Hasidic campers and families finally evacuated a Catskills-area lodge that was cited by the New York State Department of Health for numerous safety violations, just hours ahead of a judge’s deadline.
The reluctant exodus on the afternoon of August 9 from the Machne Bnos Square girls’ camp, at the site of the former Homowack Lodge in Sullivan County, N.Y., ended one chapter in the ongoing struggle between local officials and the Skver Hasidic sect that operates the camp.
But the controversy over the site will no doubt continue. The Skverers have long-term plans to build a new town on the 450-acre resort nestled in a quiet, green valley just south of the state Catskill Park. It’s unclear what effect, if any, the public controversy over the camp’s decrepit condition will have on those plans. What is clear is that the episode has heightened tensions between the Skver Hasidim and their Sullivan County neighbors. In addition to growing scrutiny, the property owners now face potentially hundreds of thousands of dollars in fines related to alleged health and environmental violations.
Beyond a simple land dispute, the standoff at Homowack reflects a larger conflict between year-round Sullivan County residents and the tens of thousands of Hasidim who visit the area each summer. Some residents complain that the Skver Hasidim have received kid-glove treatment from local officials; many Hasidim, meanwhile, believe they have been unfairly targeted.
“This summer gave us a setback,” said Jodi Goodman, a Sullivan County legislator who created a working committee nine years ago to improve relations between local residents and summer visitors, who can double or triple the rural county’s population. She said the Homowack situation was an anomaly. “The truth is, we don’t get that many complaints,” she said. “There are hundreds of other [Hasidic] camps and bungalow colonies that do a magnificent job.”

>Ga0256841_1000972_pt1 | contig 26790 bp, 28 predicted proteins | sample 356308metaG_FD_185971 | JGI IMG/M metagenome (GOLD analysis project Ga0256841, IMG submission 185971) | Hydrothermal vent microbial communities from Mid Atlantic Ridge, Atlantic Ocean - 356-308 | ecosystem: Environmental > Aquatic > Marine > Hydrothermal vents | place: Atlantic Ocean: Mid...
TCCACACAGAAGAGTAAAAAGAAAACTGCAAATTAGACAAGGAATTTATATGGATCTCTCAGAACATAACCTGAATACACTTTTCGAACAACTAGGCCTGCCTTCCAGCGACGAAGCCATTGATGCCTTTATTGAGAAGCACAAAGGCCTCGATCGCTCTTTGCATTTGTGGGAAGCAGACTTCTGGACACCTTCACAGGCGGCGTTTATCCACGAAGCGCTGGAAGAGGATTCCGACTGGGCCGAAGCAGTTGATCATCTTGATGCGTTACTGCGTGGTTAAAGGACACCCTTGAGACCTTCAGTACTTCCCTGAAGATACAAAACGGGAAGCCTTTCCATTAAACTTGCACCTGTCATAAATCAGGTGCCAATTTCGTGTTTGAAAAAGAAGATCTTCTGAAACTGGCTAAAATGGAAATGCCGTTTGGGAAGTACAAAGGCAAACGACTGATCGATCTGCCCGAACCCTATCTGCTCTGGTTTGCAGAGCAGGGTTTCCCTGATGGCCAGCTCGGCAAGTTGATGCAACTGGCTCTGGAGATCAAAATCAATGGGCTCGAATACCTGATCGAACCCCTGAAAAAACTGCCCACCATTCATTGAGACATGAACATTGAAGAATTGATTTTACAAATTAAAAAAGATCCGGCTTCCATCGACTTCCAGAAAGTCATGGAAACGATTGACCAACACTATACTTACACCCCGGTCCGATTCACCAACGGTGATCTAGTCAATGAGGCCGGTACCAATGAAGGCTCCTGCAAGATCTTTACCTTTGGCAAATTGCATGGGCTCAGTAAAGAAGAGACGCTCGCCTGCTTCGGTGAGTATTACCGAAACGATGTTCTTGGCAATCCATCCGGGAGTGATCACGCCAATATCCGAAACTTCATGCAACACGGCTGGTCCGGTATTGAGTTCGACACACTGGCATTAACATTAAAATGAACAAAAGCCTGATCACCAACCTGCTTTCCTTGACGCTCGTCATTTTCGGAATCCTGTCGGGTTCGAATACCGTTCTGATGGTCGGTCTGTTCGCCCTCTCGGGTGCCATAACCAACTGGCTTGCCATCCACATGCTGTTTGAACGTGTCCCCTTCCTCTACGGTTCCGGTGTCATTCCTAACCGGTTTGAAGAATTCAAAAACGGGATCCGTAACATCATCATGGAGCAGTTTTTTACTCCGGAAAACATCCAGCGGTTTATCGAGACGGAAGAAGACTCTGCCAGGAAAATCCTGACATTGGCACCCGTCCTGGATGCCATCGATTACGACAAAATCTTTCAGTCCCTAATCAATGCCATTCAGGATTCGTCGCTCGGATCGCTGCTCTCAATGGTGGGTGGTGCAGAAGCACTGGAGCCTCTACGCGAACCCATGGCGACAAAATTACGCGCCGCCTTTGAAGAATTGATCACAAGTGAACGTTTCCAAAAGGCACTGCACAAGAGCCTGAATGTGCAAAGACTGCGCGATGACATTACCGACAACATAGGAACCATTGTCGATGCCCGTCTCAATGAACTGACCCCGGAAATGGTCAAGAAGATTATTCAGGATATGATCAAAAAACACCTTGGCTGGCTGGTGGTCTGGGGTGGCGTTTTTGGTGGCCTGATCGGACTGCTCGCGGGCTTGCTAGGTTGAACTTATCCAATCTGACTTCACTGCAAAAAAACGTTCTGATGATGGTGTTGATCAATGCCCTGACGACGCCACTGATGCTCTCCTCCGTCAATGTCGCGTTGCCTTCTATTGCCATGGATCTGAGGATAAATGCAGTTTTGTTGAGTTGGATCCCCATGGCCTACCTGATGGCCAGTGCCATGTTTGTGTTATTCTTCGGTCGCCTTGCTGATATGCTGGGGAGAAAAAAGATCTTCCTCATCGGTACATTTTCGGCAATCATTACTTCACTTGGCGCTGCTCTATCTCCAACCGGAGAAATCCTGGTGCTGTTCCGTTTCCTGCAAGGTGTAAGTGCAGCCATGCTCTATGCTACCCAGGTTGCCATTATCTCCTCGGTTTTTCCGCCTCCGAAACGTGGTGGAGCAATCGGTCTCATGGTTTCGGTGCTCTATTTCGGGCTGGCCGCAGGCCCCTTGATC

The Skver community, a Hasidic sect based in the town of New Square, N.Y., bought the former Homowack resort in 2006. The sprawling property, a former Catskills hotspot that had fallen into disuse, included a golf course, a main lodge and about 20 out-buildings (one of which burned to the ground this summer in a suspected arson).
At first, the Hasidim operated Homowack as a kosher resort hotel, but the owners soon revealed bigger plans. The Skverers published and circulated a 12-page brochure in 2007 describing a village called Kiryas Skver that would rise on the bucolic site.
“We are talking about creating a city from scratch,” the booklet says, “building an infrastructure costing tens of millions of dollars, setting up a Talmud Torah, a girls’ school, a yeshiva, kollelim, a beis medrash, a mikva and other mosdos, as well as a shopping center, health center, etc.”
In August of 2007, an estimated 10,000 Hasidic Jews gathered at the Homowack site for a celebratory dedication of the new town. An article in Yeshiva World News at the time described the planned Kiryas Skver as “a twin community to the current shtetl” of New Square, and “not merely an economic undertaking but an enterprise of the greatest spiritual significance.”
Spiritual significance aside, neighbors were more concerned about what a new town would mean for their property values
“It was not zoned for all this,” said Anita Altman, who owns property adjacent to the Homowack resort and who organized a group of local residents opposed to Kiryas Skver and other proposed developments in the area. “What they want to do contradicts the goal of the master plan of the town, which is to remain a rural community.”
The Skverers purchased the Homowack property because they are outgrowing the town of New Square, founded in 1961 in Rockland County, N.Y. The all-Hasidic village has served as a haven and a fortress against outside influence, and its population has grown to 6,461 in 2008, according to U.S. Census estimates, up 40% since 2000.